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60% of teachers say job has become less satisfying over past 12 months, finds TLTP Education

More than 60% of teachers say their job has become less satisfying over the past twelve months, whilst three quarters are either unsure or would definitely not recommend teaching as a career to family members or friends.


These are two of the headline findings from the latest "Barometer of the Teaching Industry" conducted by TLTP Education (London Teaching Pool Ltd).


Of those questioned, 61% felt that their job as a teacher had got less satisfying over the last 12 months; 17% felt it was more satisfying now and 22% said it was about the same. Those for whom it had become less satisfying attributed this to excessive paperwork (76%), worsening student behaviour (53%), too many changes in policy (49%) and 31% a lack of resources. Over half (55%) said they wouldn’t recommend teaching as a career to a family member or friend, whilst a further 20% are unsure. A quarter of respondents said that they would recommend teaching.


When asked what would make them more effective in their job as a teacher, 76% cited less administration and more focus on teaching, 48% wanted greater consistency in the curriculum, 47% wanted better student behaviour and 35% better resources.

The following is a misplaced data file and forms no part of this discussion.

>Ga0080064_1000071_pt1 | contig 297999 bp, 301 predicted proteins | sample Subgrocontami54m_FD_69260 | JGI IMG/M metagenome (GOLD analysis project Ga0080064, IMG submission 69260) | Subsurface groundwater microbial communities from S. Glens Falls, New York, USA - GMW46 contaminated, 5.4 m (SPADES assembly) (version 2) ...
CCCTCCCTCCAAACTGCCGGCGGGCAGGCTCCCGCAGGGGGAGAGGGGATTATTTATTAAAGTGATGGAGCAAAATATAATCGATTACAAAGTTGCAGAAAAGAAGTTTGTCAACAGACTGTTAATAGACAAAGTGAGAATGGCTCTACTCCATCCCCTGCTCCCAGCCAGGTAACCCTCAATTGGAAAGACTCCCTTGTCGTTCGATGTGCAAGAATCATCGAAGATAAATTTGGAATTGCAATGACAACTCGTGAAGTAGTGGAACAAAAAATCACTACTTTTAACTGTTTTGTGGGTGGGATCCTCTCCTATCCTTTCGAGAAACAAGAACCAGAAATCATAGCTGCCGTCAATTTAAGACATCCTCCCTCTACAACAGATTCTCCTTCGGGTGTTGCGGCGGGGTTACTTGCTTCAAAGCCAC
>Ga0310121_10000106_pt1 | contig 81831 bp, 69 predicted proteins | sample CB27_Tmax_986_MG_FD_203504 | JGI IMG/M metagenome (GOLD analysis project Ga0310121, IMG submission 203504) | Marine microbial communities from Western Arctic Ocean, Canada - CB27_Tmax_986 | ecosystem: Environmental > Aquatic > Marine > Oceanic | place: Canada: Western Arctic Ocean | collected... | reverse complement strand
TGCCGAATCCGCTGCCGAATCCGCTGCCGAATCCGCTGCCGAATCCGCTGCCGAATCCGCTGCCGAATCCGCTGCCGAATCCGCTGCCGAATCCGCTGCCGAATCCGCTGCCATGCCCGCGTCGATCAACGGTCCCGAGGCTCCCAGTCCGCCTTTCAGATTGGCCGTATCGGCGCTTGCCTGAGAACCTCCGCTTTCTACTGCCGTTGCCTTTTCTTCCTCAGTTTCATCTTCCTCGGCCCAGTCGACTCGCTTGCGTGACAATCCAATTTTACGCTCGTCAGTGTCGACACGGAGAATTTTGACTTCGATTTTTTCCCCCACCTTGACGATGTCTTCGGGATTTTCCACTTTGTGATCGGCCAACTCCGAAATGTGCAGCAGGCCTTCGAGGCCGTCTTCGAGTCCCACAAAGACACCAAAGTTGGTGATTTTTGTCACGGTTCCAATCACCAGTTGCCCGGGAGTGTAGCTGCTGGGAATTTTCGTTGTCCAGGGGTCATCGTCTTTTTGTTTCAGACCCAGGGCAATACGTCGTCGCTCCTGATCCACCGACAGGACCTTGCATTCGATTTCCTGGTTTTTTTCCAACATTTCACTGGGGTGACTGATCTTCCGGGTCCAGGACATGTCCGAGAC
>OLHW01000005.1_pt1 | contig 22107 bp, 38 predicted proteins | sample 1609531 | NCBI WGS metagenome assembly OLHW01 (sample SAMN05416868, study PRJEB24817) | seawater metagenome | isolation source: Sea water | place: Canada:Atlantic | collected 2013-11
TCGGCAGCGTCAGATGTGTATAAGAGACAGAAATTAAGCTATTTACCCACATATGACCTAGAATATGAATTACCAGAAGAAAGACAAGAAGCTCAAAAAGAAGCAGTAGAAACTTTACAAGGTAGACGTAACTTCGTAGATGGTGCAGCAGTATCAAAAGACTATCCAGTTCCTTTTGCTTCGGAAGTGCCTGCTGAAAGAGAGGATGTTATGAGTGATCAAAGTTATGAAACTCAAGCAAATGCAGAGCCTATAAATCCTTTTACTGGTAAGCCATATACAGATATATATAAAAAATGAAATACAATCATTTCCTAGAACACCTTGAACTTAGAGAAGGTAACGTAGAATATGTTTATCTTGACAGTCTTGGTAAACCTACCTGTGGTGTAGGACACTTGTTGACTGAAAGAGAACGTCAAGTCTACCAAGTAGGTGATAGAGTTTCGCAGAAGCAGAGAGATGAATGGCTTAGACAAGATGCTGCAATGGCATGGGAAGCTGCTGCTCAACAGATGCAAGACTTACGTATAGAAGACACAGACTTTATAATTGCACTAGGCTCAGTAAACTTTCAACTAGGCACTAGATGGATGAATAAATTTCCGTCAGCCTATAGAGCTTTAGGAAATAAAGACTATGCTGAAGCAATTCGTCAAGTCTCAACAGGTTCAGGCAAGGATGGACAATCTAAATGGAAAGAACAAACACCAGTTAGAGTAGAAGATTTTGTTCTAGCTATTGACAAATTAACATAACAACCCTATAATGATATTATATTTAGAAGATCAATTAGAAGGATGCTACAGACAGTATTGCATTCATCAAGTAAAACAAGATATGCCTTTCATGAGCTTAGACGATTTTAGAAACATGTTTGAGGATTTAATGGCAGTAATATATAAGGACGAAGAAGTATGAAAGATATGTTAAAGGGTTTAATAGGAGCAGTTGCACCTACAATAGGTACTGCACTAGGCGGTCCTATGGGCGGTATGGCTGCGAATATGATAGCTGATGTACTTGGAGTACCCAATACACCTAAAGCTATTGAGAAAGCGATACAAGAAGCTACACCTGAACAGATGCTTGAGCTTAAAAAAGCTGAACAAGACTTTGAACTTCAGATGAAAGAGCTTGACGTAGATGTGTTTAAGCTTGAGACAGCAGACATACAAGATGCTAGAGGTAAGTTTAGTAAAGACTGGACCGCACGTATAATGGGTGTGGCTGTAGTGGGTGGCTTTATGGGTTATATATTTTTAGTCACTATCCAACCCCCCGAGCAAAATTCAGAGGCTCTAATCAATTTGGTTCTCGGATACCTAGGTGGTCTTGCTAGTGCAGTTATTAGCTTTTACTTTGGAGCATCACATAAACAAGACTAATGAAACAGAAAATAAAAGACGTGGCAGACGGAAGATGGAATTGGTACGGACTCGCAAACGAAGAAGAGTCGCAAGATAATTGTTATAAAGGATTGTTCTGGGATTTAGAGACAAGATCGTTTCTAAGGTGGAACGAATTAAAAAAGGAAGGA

The one positive aspect came when teachers were asked their views on the current quality and level of subject training for teachers: 42% said they felt it was either excellent (9%) or adequate (33%) whilst 30% felt it insufficient. 29% of those surveyed, however, also felt that newly qualified teachers are being given too much responsibility.


On the issues of intimidation and abuse, 64% of teachers said that they had been verbally abused in school during the last academic year and a further 9% said they knew a colleague who had been. Two thirds of teachers said they had not experienced physical abuse. 15% said they had been physically attacked whilst nearly a fifth (18%) claimed they knew a colleague who had been.


TLTP managing director, Darryl Mydat, commented, "Our latest Barometer of the teaching industry shows a profession still in a state of some unease.


"Uncertainty around resource levels and increased workload is creating unhelpful levels of stress in the profession which are being compounded by threats on a number of fronts from within the classroom environment. This matches our experience as a recruiter of seeing experienced teachers leaving management positions because of this combination of factors and being replaced by less experienced teachers."



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